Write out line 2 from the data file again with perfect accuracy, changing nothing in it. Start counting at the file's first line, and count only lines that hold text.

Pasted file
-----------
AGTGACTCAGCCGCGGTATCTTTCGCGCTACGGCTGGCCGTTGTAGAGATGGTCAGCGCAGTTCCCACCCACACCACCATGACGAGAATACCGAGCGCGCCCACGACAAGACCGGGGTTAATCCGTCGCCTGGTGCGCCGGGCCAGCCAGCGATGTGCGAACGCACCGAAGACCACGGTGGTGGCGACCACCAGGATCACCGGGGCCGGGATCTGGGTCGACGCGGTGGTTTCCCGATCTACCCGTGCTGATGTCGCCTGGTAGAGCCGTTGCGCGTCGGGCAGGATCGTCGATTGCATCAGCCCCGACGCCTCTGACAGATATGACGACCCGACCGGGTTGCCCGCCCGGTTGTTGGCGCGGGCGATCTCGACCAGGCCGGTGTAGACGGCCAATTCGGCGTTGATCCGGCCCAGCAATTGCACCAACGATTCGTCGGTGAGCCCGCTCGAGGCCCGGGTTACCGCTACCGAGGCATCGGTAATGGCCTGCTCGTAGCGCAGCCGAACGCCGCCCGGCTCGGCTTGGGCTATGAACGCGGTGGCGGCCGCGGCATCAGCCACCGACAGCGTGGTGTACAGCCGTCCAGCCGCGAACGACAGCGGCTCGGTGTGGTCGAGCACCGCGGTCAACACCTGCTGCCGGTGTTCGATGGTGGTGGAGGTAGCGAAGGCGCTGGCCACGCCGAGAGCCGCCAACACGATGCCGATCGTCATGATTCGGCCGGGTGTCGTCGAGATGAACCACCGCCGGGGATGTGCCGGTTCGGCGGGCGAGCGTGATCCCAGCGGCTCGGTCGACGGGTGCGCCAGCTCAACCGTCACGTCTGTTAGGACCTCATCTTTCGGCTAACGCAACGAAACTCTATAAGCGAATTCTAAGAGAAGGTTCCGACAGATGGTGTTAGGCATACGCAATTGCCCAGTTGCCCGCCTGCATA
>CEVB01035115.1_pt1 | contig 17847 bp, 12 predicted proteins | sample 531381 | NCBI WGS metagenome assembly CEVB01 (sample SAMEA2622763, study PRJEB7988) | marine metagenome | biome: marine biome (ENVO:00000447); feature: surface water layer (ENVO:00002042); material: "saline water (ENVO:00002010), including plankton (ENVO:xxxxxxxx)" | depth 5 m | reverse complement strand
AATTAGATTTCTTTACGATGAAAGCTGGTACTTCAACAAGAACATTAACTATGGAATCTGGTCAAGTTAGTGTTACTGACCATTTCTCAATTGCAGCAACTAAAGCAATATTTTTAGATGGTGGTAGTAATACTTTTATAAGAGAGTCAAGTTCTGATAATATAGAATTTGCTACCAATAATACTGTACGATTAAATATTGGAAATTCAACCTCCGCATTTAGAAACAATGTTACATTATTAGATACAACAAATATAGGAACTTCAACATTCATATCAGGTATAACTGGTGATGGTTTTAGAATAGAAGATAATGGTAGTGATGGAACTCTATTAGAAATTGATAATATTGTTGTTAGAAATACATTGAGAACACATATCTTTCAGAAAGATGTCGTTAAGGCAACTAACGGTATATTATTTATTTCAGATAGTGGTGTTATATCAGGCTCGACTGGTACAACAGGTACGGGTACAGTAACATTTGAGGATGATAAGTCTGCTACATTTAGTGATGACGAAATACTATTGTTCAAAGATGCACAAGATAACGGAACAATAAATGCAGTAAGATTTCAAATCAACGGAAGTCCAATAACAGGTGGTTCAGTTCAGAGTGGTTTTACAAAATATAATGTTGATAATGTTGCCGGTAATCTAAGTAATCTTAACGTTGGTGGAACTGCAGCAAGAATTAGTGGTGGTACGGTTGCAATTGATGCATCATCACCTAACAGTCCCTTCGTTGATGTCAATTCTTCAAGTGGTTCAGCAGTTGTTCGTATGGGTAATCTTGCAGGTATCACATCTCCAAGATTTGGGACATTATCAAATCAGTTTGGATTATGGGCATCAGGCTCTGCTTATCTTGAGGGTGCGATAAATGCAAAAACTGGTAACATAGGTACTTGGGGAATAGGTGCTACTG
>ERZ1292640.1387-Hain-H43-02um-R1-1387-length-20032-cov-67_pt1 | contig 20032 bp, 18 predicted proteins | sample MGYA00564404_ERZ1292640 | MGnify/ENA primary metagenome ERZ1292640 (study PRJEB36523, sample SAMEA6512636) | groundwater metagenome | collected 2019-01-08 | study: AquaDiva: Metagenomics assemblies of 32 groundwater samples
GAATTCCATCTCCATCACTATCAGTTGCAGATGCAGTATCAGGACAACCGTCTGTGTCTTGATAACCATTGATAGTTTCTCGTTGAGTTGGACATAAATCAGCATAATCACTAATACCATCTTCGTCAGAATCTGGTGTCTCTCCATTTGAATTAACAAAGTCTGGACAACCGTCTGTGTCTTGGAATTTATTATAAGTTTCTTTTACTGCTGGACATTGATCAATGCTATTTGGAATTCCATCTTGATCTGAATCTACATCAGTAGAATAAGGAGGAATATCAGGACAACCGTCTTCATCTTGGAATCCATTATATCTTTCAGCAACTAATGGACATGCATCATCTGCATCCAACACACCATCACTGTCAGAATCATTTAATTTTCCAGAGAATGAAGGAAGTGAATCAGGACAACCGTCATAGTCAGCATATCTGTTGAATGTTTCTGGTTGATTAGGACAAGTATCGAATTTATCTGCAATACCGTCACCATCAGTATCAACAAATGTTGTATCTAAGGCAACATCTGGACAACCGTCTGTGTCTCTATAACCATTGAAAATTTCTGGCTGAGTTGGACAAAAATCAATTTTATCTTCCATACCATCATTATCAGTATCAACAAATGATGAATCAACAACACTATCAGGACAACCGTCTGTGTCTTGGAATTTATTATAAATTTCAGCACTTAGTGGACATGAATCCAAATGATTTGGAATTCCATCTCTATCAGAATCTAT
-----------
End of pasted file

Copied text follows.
>CEVB01035115.1_pt1 | contig 17847 bp, 12 predicted proteins | sample 531381 | NCBI WGS metagenome assembly CEVB01 (sample SAMEA2622763, study PRJEB7988) | marine metagenome | biome: marine biome (ENVO:00000447); feature: surface water layer (ENVO:00002042); material: "saline water (ENVO:00002010), including plankton (ENVO:xxxxxxxx)" | depth 5 m | reverse complement strand